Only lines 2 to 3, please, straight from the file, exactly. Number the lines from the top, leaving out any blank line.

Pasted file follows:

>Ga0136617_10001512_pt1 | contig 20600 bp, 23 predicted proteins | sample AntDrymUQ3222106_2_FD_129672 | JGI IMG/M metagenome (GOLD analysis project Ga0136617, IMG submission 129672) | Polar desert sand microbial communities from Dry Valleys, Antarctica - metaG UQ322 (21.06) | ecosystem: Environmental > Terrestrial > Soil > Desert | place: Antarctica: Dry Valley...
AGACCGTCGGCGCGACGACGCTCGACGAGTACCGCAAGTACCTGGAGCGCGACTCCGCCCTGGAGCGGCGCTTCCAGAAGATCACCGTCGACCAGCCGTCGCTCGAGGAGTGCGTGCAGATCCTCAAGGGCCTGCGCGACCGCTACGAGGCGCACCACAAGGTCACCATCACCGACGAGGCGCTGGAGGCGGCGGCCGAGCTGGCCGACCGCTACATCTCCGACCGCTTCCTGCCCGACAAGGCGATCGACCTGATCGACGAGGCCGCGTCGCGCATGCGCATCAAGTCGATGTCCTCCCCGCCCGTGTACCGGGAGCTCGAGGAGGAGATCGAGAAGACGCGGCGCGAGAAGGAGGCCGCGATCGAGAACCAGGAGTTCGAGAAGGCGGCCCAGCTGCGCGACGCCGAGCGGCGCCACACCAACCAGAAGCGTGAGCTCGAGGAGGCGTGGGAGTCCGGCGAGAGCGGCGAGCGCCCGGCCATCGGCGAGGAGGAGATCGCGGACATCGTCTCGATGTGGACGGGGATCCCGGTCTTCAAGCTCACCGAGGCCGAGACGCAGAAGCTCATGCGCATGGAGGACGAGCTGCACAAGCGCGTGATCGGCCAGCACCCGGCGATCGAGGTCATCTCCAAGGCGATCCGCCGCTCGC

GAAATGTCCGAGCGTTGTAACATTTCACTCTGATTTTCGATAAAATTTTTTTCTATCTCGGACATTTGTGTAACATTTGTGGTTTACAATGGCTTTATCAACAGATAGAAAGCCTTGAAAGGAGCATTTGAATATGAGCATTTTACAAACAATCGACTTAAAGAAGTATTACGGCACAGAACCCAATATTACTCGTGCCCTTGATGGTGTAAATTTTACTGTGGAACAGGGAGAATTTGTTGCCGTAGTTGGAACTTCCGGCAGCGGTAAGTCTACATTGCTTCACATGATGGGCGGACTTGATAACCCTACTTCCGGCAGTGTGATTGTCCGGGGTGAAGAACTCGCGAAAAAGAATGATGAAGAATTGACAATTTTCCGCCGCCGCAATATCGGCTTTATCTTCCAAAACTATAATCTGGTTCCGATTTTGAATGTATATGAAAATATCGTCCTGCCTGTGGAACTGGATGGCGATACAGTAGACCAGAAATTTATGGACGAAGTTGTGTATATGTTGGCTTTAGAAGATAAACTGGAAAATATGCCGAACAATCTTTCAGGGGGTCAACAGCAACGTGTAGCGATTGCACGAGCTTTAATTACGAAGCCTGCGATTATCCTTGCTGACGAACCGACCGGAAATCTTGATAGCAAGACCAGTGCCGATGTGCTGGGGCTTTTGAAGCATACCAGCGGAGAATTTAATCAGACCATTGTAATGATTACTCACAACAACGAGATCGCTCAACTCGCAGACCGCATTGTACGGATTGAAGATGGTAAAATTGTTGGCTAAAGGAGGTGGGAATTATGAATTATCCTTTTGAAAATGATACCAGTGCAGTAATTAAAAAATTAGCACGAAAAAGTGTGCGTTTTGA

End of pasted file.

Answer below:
AGACCGTCGGCGCGACGACGCTCGACGAGTACCGCAAGTACCTGGAGCGCGACTCCGCCCTGGAGCGGCGCTTCCAGAAGATCACCGTCGACCAGCCGTCGCTCGAGGAGTGCGTGCAGATCCTCAAGGGCCTGCGCGACCGCTACGAGGCGCACCACAAGGTCACCATCACCGACGAGGCGCTGGAGGCGGCGGCCGAGCTGGCCGACCGCTACATCTCCGACCGCTTCCTGCCCGACAAGGCGATCGACCTGATCGACGAGGCCGCGTCGCGCATGCGCATCAAGTCGATGTCCTCCCCGCCCGTGTACCGGGAGCTCGAGGAGGAGATCGAGAAGACGCGGCGCGAGAAGGAGGCCGCGATCGAGAACCAGGAGTTCGAGAAGGCGGCCCAGCTGCGCGACGCCGAGCGGCGCCACACCAACCAGAAGCGTGAGCTCGAGGAGGCGTGGGAGTCCGGCGAGAGCGGCGAGCGCCCGGCCATCGGCGAGGAGGAGATCGCGGACATCGTCTCGATGTGGACGGGGATCCCGGTCTTCAAGCTCACCGAGGCCGAGACGCAGAAGCTCATGCGCATGGAGGACGAGCTGCACAAGCGCGTGATCGGCCAGCACCCGGCGATCGAGGTCATCTCCAAGGCGATCCGCCGCTCGC

GAAATGTCCGAGCGTTGTAACATTTCACTCTGATTTTCGATAAAATTTTTTTCTATCTCGGACATTTGTGTAACATTTGTGGTTTACAATGGCTTTATCAACAGATAGAAAGCCTTGAAAGGAGCATTTGAATATGAGCATTTTACAAACAATCGACTTAAAGAAGTATTACGGCACAGAACCCAATATTACTCGTGCCCTTGATGGTGTAAATTTTACTGTGGAACAGGGAGAATTTGTTGCCGTAGTTGGAACTTCCGGCAGCGGTAAGTCTACATTGCTTCACATGATGGGCGGACTTGATAACCCTACTTCCGGCAGTGTGATTGTCCGGGGTGAAGAACTCGCGAAAAAGAATGATGAAGAATTGACAATTTTCCGCCGCCGCAATATCGGCTTTATCTTCCAAAACTATAATCTGGTTCCGATTTTGAATGTATATGAAAATATCGTCCTGCCTGTGGAACTGGATGGCGATACAGTAGACCAGAAATTTATGGACGAAGTTGTGTATATGTTGGCTTTAGAAGATAAACTGGAAAATATGCCGAACAATCTTTCAGGGGGTCAACAGCAACGTGTAGCGATTGCACGAGCTTTAATTACGAAGCCTGCGATTATCCTTGCTGACGAACCGACCGGAAATCTTGATAGCAAGACCAGTGCCGATGTGCTGGGGCTTTTGAAGCATACCAGCGGAGAATTTAATCAGACCATTGTAATGATTACTCACAACAACGAGATCGCTCAACTCGCAGACCGCATTGTACGGATTGAAGATGGTAAAATTGTTGGCTAAAGGAGGTGGGAATTATGAATTATCCTTTTGAAAATGATACCAGTGCAGTAATTAAAAAATTAGCACGAAAAAGTGTGCGTTTTGA